Fiction, Reality, & Responsibility: #EcoSciFi, #Climate-Change

#EcoSciFi and #Climate-Change)

The Tsaeb warriors appeared at a time when Earth’s intelligent creatures were endangering their own existence. War and environmental pollution were destroying the planet. These destructive forces were also sorting out Earth’s intelligent species by extinguishing those least able to compete. Evolutionary trial and error favored the swift and strong, and it favored species with a long-term view of their lives and instinctive acceptance of responsibility for their behavior. The rabbits were the first evolving species to understand and reject the destructive effects of industry and war; they formed the warrior guild and began helping evolution weed out irresponsible species.

Great Basin shrubland replaced by fire-prone invasive weeds.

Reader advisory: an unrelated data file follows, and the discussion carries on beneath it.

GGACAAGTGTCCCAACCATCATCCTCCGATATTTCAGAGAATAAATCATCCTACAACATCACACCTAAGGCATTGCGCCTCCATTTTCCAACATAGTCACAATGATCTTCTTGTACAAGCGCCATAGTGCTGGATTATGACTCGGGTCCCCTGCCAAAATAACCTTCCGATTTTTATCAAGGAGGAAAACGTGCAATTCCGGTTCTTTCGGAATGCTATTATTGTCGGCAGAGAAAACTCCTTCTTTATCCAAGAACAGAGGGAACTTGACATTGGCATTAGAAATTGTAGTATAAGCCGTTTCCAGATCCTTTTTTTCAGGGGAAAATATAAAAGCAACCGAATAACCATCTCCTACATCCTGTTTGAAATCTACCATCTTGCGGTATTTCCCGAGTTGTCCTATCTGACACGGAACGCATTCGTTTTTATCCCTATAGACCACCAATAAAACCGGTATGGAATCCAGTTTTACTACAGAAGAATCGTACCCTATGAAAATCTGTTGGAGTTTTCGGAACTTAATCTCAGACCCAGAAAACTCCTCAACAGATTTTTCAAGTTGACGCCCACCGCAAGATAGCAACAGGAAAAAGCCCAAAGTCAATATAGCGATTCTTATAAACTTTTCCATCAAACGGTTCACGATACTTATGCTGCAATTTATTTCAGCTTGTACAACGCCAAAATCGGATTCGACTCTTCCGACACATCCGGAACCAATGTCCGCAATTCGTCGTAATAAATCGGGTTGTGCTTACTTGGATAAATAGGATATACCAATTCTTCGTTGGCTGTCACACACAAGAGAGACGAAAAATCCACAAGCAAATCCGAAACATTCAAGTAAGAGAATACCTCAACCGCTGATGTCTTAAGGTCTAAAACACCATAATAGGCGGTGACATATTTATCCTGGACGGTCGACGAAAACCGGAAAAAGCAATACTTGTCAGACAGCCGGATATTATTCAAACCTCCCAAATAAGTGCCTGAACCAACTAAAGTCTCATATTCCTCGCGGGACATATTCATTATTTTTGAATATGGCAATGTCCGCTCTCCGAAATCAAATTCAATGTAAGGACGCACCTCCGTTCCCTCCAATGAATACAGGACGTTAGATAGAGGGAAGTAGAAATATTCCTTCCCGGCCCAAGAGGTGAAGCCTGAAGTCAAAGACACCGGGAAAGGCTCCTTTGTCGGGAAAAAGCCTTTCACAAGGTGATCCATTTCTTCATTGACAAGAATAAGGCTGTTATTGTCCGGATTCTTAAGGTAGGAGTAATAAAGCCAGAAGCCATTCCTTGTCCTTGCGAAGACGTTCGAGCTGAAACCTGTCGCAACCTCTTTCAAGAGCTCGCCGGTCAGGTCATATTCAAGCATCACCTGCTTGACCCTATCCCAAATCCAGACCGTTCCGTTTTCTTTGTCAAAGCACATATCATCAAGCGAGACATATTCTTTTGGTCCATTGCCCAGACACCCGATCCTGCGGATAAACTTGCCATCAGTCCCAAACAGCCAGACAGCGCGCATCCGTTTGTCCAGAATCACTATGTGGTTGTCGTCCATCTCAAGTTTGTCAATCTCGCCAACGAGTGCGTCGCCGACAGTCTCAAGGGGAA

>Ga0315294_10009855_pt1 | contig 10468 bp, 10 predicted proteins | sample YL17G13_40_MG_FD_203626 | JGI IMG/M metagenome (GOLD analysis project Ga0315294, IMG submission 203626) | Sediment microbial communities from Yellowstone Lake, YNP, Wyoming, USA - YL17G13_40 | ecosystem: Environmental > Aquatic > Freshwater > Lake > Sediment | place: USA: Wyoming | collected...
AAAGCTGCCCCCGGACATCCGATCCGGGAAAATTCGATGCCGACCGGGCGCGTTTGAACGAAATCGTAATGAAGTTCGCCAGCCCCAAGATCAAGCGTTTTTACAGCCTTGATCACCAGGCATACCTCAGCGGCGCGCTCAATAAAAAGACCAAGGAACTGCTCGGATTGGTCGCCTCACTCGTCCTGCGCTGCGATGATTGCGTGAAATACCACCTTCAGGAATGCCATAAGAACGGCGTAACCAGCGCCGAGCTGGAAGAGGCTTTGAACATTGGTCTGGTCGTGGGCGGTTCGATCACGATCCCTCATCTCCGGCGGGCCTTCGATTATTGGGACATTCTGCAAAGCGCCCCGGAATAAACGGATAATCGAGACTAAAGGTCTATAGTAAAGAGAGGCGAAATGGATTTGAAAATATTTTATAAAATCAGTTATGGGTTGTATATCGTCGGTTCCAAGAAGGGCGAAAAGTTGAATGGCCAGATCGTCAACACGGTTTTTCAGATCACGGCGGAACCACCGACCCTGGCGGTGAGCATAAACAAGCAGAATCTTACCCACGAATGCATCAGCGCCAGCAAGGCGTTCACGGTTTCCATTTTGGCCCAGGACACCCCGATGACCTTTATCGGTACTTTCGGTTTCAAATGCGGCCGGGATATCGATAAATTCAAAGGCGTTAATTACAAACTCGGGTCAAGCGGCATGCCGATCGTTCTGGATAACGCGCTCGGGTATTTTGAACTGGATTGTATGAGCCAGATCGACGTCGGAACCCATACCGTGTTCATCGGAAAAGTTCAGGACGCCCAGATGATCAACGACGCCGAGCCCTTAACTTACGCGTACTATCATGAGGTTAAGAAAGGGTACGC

Great Basin shrubland replaced by fire-prone invasive weeds.

In Corr Syl’s time and in ours, Humans are endangering their own existence. Unchecked, the Human population is spreading across the land plowing and bulldozing natural ecosystems. We are introducing invasive species, and harvesting plants and animals so fast that nature can’t recover. It is not surprising that wildlife biologists report that the numbers of many animal and plant species are sinking toward extinction.

1-SunThe lands that we do not destroy, we pollute with artificial fertilizers, pesticides, and a plethora of chemicals in municipal wastes. However, the most widespread and deadly pollutants of all are the big-molecule greenhouse gasses emitted by our industries, automobiles, and fires. CO2 is the principal culprit among these gasses. When we burn fuels such as wood, coal, or gasoline, oxygen from the air combines with the carbon in the fuel. A 6.3-pound gallon of gas produces about 20 pounds of carbon dioxide (CO2) when burned. Though the new big CO2 molecules float in the atmosphere, they weigh more than the original carbon atoms in the fuel. Here’s a clear explanation of what happens from the U. S. Department of Energy.

CO2 drifts up into the air where it admits light from the sun and blocks heat radiating back from Earth’s warmed surface. The oceans absorb some of the CO2 and this causes seawater to become more acidic.